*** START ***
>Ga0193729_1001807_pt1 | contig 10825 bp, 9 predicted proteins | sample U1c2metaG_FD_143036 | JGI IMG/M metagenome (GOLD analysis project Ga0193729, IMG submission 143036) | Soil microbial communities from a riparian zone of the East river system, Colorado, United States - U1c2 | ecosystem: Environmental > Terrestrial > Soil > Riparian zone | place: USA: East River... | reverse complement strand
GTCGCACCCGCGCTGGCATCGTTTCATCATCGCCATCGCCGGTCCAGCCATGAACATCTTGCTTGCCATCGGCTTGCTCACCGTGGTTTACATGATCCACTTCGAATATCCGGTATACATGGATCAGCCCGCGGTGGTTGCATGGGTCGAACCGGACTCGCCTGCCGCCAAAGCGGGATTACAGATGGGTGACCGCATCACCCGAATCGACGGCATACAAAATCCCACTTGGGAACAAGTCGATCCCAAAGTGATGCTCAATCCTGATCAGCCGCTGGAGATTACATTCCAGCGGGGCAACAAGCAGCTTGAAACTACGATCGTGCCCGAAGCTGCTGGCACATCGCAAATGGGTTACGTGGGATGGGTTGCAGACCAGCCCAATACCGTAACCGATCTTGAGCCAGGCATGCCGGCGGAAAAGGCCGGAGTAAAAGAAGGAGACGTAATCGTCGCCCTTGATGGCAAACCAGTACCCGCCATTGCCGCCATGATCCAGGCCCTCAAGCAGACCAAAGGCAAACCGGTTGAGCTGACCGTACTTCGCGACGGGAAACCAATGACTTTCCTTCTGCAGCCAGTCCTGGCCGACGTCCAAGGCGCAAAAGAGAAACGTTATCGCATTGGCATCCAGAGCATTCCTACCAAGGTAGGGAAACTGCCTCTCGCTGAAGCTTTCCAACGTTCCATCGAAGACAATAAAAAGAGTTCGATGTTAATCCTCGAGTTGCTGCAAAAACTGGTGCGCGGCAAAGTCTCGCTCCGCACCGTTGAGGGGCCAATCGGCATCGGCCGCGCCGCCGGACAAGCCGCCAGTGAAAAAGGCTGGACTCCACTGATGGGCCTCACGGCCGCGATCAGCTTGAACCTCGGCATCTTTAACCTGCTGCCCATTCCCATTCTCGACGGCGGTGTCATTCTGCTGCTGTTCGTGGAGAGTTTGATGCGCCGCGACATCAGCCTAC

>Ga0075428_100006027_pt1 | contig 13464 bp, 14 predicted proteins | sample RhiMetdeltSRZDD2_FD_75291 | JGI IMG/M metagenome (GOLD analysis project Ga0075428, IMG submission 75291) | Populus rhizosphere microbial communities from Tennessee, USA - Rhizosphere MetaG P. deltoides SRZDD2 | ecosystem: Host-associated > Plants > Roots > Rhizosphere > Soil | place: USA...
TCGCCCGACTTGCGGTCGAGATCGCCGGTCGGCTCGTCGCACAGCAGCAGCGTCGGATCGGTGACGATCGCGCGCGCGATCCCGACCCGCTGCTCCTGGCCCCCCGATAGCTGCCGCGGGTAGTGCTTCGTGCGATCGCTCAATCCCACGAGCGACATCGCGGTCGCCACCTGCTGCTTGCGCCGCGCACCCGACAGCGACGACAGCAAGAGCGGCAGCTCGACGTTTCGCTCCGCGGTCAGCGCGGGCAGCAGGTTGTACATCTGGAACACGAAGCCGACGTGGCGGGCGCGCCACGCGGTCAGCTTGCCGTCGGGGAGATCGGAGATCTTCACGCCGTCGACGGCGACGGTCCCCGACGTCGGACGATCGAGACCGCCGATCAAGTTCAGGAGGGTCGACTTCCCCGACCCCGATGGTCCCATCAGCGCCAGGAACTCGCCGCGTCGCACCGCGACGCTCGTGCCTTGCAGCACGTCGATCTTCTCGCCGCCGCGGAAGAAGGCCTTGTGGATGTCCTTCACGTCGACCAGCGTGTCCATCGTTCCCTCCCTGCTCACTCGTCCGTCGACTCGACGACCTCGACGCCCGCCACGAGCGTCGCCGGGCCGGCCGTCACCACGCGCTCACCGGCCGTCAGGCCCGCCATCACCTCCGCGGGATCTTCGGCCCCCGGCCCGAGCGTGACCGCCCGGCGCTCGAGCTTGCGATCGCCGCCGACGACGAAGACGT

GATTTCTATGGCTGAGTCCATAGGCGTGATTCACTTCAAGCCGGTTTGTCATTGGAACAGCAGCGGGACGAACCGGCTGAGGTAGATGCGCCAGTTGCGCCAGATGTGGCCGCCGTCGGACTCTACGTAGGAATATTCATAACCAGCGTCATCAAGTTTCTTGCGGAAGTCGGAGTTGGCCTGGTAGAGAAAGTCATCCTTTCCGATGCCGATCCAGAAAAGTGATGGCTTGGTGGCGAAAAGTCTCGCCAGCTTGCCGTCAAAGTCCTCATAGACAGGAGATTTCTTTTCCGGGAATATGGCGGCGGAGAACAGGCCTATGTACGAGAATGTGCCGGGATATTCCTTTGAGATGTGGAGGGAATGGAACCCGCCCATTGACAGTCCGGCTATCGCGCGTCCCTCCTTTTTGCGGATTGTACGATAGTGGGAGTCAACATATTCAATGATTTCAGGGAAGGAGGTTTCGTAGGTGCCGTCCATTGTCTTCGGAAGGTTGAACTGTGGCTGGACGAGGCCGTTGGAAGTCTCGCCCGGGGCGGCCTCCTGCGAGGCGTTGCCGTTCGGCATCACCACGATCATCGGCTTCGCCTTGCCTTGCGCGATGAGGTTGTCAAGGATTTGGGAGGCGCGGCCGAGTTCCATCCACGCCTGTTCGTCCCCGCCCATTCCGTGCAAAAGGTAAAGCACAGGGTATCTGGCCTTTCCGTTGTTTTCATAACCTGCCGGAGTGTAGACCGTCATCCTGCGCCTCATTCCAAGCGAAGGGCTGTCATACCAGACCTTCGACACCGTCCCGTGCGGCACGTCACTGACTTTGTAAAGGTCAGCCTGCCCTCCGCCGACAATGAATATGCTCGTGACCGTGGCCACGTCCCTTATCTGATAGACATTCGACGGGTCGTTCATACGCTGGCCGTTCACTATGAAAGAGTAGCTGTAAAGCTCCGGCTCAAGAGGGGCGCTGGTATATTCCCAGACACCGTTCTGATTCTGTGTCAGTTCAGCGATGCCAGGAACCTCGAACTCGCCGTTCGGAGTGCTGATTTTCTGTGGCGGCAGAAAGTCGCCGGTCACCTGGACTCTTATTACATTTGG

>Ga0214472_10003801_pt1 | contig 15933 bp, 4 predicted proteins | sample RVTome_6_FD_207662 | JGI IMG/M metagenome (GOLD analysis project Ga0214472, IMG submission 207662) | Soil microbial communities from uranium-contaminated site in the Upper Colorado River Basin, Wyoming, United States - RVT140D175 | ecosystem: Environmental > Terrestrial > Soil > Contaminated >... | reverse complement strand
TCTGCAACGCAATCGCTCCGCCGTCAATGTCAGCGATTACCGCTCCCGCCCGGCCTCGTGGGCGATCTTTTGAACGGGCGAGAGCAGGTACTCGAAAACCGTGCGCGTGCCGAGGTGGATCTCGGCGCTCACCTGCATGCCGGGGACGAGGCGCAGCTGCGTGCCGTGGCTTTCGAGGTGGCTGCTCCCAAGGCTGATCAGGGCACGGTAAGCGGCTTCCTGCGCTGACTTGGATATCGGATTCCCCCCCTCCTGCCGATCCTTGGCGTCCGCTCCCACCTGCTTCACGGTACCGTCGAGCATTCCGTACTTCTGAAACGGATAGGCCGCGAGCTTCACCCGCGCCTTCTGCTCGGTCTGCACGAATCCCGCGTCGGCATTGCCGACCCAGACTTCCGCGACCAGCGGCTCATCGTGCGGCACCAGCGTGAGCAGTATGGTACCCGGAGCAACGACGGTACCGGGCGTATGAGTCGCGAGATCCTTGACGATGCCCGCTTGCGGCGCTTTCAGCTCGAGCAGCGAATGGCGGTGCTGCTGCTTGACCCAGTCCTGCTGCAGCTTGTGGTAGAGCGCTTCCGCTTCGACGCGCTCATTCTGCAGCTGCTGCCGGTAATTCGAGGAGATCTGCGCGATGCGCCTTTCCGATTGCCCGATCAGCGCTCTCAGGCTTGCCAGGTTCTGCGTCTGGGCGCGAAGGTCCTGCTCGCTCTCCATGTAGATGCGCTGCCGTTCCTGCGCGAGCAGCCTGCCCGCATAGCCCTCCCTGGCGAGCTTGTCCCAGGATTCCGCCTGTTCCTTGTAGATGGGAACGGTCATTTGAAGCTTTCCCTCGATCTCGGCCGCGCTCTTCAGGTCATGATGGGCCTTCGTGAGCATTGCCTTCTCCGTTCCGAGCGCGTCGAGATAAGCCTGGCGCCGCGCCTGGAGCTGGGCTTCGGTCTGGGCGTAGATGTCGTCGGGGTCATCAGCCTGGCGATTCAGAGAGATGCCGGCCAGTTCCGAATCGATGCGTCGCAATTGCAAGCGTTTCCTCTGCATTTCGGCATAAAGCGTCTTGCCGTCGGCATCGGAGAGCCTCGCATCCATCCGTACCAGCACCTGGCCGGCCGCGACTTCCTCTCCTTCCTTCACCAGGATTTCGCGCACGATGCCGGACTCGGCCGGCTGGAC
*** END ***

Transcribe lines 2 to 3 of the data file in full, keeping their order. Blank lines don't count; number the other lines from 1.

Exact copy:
GTCGCACCCGCGCTGGCATCGTTTCATCATCGCCATCGCCGGTCCAGCCATGAACATCTTGCTTGCCATCGGCTTGCTCACCGTGGTTTACATGATCCACTTCGAATATCCGGTATACATGGATCAGCCCGCGGTGGTTGCATGGGTCGAACCGGACTCGCCTGCCGCCAAAGCGGGATTACAGATGGGTGACCGCATCACCCGAATCGACGGCATACAAAATCCCACTTGGGAACAAGTCGATCCCAAAGTGATGCTCAATCCTGATCAGCCGCTGGAGATTACATTCCAGCGGGGCAACAAGCAGCTTGAAACTACGATCGTGCCCGAAGCTGCTGGCACATCGCAAATGGGTTACGTGGGATGGGTTGCAGACCAGCCCAATACCGTAACCGATCTTGAGCCAGGCATGCCGGCGGAAAAGGCCGGAGTAAAAGAAGGAGACGTAATCGTCGCCCTTGATGGCAAACCAGTACCCGCCATTGCCGCCATGATCCAGGCCCTCAAGCAGACCAAAGGCAAACCGGTTGAGCTGACCGTACTTCGCGACGGGAAACCAATGACTTTCCTTCTGCAGCCAGTCCTGGCCGACGTCCAAGGCGCAAAAGAGAAACGTTATCGCATTGGCATCCAGAGCATTCCTACCAAGGTAGGGAAACTGCCTCTCGCTGAAGCTTTCCAACGTTCCATCGAAGACAATAAAAAGAGTTCGATGTTAATCCTCGAGTTGCTGCAAAAACTGGTGCGCGGCAAAGTCTCGCTCCGCACCGTTGAGGGGCCAATCGGCATCGGCCGCGCCGCCGGACAAGCCGCCAGTGAAAAAGGCTGGACTCCACTGATGGGCCTCACGGCCGCGATCAGCTTGAACCTCGGCATCTTTAACCTGCTGCCCATTCCCATTCTCGACGGCGGTGTCATTCTGCTGCTGTTCGTGGAGAGTTTGATGCGCCGCGACATCAGCCTAC

>Ga0075428_100006027_pt1 | contig 13464 bp, 14 predicted proteins | sample RhiMetdeltSRZDD2_FD_75291 | JGI IMG/M metagenome (GOLD analysis project Ga0075428, IMG submission 75291) | Populus rhizosphere microbial communities from Tennessee, USA - Rhizosphere MetaG P. deltoides SRZDD2 | ecosystem: Host-associated > Plants > Roots > Rhizosphere > Soil | place: USA...